LENOX — This will not be a popular idea, because it involves the dreaded (by some, perhaps many) M-word.
Yes, we all live by them, and the long list of examples includes legally required auto insurance and seat belts for motorists, income tax payments, payroll taxes to fund Social Security and Medicare and, most recently for Massachusetts students, mandated influenza shots by Dec. 31 in order to attend school starting in January.
This applies to all children 6 months of age or older who are attending Massachusetts child care, preschool, kindergarten, K-12, and colleges and universities, unless either a medical or religious exemption is provided. (Also exempted are K-12 students who are home-schooled, and higher education students who are completely off campus and engaged in remote learning only.)
But, when it comes to mandates aimed at trying to combat the horrific, recurring COVID-19 virus that has claimed more American lives than World War I and the Korean, Vietnam, Iraq and Afghanistan wars combined, there’s peculiar resistance in too many parts of the nation, especially Republican-led states that are suffering the most from the current surge.
Mask-wearing should be universally required in the U.S., but since federal authority appears to be lacking, except for government facilities and interstate transportation, it has been up to enlightened state and local leaders to issue the mandate. Fortunately, most Massachusetts residents are complying with Gov. Charlie Baker’s edict.
It shouldn’t be necessary for President-elect Joe Biden to ask Americans to comply with 100 days of face coverings in public, as he intends to do at his inauguration Jan. 20. But, it may help, except for die-hard coronavirus deniers, some of whom die hard in ICUs, still proclaiming it’s all a hoax.
Looking ahead to the distribution of vaccines, the most recent survey, by Pew Research, shows 60 percent of Americans say they would definitely or probably get a vaccine for the coronavirus, if one were available today, up from 51 percent who said this in September.
About 4 in 10 say they definitely or probably would not get a coronavirus vaccine. But, about half of this group — or 18 percent of U.S. adults — say it’s possible they would decide to get the shots once people gain access to a vaccine and more information becomes available.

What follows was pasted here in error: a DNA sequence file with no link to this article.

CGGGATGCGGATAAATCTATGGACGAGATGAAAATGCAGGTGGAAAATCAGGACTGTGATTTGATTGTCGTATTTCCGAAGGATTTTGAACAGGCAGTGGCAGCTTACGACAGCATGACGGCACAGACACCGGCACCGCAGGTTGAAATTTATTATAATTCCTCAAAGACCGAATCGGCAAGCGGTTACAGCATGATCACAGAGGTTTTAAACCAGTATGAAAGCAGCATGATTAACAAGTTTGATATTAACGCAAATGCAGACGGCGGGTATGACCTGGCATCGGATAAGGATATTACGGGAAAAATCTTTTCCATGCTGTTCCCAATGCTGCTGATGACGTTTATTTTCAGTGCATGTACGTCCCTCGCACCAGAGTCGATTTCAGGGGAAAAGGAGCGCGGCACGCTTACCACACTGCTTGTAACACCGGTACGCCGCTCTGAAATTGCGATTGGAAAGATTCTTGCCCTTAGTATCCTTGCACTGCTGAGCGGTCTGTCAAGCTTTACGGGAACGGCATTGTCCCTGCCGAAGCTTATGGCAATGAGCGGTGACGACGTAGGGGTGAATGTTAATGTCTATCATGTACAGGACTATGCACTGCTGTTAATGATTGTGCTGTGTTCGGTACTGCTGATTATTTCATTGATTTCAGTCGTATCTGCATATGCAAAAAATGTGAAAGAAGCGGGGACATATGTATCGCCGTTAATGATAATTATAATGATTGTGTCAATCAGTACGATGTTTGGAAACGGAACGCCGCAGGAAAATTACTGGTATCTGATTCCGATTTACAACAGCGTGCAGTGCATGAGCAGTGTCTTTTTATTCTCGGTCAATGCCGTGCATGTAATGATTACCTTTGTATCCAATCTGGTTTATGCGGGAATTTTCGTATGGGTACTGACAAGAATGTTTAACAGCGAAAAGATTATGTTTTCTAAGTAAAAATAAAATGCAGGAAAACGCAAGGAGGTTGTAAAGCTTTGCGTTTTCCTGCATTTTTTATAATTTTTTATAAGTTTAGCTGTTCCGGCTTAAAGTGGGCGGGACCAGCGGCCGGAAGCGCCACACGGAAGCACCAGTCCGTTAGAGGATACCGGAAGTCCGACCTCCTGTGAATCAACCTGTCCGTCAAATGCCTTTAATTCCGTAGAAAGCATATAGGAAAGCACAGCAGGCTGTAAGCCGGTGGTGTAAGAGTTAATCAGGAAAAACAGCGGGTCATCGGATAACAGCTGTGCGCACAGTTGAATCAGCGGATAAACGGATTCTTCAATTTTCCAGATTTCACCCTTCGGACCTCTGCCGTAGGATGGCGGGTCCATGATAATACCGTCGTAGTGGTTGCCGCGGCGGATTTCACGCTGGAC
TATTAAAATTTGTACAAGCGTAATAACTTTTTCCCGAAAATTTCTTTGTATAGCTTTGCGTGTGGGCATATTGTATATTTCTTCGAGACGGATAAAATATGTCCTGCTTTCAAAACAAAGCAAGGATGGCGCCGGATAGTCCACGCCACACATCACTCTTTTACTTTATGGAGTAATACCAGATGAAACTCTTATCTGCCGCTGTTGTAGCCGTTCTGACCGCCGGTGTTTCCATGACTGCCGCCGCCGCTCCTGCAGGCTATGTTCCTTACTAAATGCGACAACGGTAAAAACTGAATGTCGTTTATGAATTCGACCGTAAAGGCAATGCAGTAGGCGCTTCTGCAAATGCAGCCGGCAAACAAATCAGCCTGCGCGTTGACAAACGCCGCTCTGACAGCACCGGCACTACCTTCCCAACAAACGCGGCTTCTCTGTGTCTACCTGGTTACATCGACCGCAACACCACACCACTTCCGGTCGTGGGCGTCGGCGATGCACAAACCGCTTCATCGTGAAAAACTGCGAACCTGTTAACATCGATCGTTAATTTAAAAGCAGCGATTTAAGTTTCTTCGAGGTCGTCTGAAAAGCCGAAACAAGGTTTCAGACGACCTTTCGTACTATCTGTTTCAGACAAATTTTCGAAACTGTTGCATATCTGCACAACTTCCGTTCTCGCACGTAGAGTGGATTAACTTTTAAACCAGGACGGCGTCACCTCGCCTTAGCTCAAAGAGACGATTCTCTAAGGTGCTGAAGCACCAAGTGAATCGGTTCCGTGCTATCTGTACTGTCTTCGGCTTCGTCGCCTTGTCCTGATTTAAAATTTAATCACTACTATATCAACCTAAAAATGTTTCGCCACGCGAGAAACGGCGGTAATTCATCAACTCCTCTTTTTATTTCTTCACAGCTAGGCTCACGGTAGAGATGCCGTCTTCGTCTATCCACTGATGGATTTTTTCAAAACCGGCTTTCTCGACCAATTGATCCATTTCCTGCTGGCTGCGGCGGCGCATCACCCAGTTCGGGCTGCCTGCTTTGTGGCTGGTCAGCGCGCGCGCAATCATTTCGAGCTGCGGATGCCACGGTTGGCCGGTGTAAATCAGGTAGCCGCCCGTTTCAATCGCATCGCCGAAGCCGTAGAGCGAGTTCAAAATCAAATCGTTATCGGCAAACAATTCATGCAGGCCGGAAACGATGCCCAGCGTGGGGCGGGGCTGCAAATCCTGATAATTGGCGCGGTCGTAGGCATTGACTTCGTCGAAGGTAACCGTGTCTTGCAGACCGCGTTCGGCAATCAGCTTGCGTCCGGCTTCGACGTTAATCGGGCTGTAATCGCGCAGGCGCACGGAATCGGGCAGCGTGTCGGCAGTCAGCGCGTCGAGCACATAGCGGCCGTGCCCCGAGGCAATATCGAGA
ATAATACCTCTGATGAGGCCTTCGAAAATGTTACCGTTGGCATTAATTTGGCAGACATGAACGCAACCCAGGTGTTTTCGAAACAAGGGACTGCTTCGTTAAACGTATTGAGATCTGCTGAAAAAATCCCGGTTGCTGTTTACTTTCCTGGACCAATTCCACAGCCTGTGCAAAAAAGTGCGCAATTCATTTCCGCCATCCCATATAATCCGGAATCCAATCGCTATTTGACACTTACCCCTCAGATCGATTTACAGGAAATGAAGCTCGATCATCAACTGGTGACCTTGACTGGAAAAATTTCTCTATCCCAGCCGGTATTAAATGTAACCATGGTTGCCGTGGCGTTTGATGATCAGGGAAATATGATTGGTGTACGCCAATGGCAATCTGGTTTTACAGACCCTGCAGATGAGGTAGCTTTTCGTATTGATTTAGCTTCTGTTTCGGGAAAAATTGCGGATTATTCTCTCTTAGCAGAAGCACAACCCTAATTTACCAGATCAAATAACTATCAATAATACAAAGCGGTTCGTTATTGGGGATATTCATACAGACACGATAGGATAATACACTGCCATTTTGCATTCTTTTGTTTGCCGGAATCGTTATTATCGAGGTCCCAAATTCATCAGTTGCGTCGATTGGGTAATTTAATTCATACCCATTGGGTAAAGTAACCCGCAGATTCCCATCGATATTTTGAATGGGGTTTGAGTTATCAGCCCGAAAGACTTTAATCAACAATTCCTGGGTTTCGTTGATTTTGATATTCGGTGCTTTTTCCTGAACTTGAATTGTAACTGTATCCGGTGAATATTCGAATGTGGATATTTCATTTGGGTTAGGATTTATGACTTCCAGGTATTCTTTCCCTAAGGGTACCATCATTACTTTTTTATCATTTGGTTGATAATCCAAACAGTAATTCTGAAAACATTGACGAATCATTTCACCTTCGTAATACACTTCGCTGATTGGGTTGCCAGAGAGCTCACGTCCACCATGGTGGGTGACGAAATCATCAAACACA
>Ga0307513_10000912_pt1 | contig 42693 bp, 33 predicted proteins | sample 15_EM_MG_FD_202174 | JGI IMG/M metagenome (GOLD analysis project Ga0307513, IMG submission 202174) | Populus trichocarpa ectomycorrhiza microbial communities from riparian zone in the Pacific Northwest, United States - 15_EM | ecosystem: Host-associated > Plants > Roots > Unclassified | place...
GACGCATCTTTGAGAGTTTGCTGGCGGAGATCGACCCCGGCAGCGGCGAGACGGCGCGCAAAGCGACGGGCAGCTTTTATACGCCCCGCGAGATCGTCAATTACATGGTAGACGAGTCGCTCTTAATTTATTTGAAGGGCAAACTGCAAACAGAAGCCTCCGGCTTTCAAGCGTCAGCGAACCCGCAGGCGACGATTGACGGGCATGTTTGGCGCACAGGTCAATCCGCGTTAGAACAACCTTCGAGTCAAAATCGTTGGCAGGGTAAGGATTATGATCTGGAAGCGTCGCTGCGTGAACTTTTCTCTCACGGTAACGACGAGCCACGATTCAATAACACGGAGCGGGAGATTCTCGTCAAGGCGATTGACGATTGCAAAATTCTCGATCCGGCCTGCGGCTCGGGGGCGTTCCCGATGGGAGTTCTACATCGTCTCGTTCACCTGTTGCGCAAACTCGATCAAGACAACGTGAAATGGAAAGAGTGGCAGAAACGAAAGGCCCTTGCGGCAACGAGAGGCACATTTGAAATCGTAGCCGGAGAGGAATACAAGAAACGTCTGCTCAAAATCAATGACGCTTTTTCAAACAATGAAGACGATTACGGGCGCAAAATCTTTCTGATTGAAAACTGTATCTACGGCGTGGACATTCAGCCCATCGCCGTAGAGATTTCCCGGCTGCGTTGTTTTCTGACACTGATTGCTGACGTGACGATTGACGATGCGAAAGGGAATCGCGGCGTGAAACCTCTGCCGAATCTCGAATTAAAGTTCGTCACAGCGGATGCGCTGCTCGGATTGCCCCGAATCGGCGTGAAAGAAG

Still, 1 out of 5 U.S. adults do not intend to get vaccinated and are “pretty certain” more information will not change their mind.
Whether these hard-liners are keeping an open mind is questionable. But, Pew reports, public confidence has grown that the research and development process will yield a safe and effective vaccine: 75 percent have at least a fair amount of confidence in the development process today, compared with 65 percent who said this in September.
Here’s my personal prescription on how to approach universal vaccinations:
• Former Presidents George W. Bush, Bill Clinton and Barack Obama should get the vaccine live, on all TV networks, along with Biden.
• All Americans who get the two shots should get a card verifying they are protected.
• Public sector and private employers need to require their staff members, including bosses, to prove they have been inoculated, if and when they return to the workplace.
• In order to reopen to the public, sports stadiums, concert halls, theaters, arenas, all entertainment venues and restaurants need to limit their patrons, fans and audiences to those with the card proving they have received the vaccine. Same applies to performers, players, leaders — anyone entering those places.
For sure, it’s the ultimate mandate. But, we’re living and dying through a once-in-a-century pandemic. Extraordinary times require extraordinary measures. If we want to achieve a new normal, a mandate is, well, mandatory.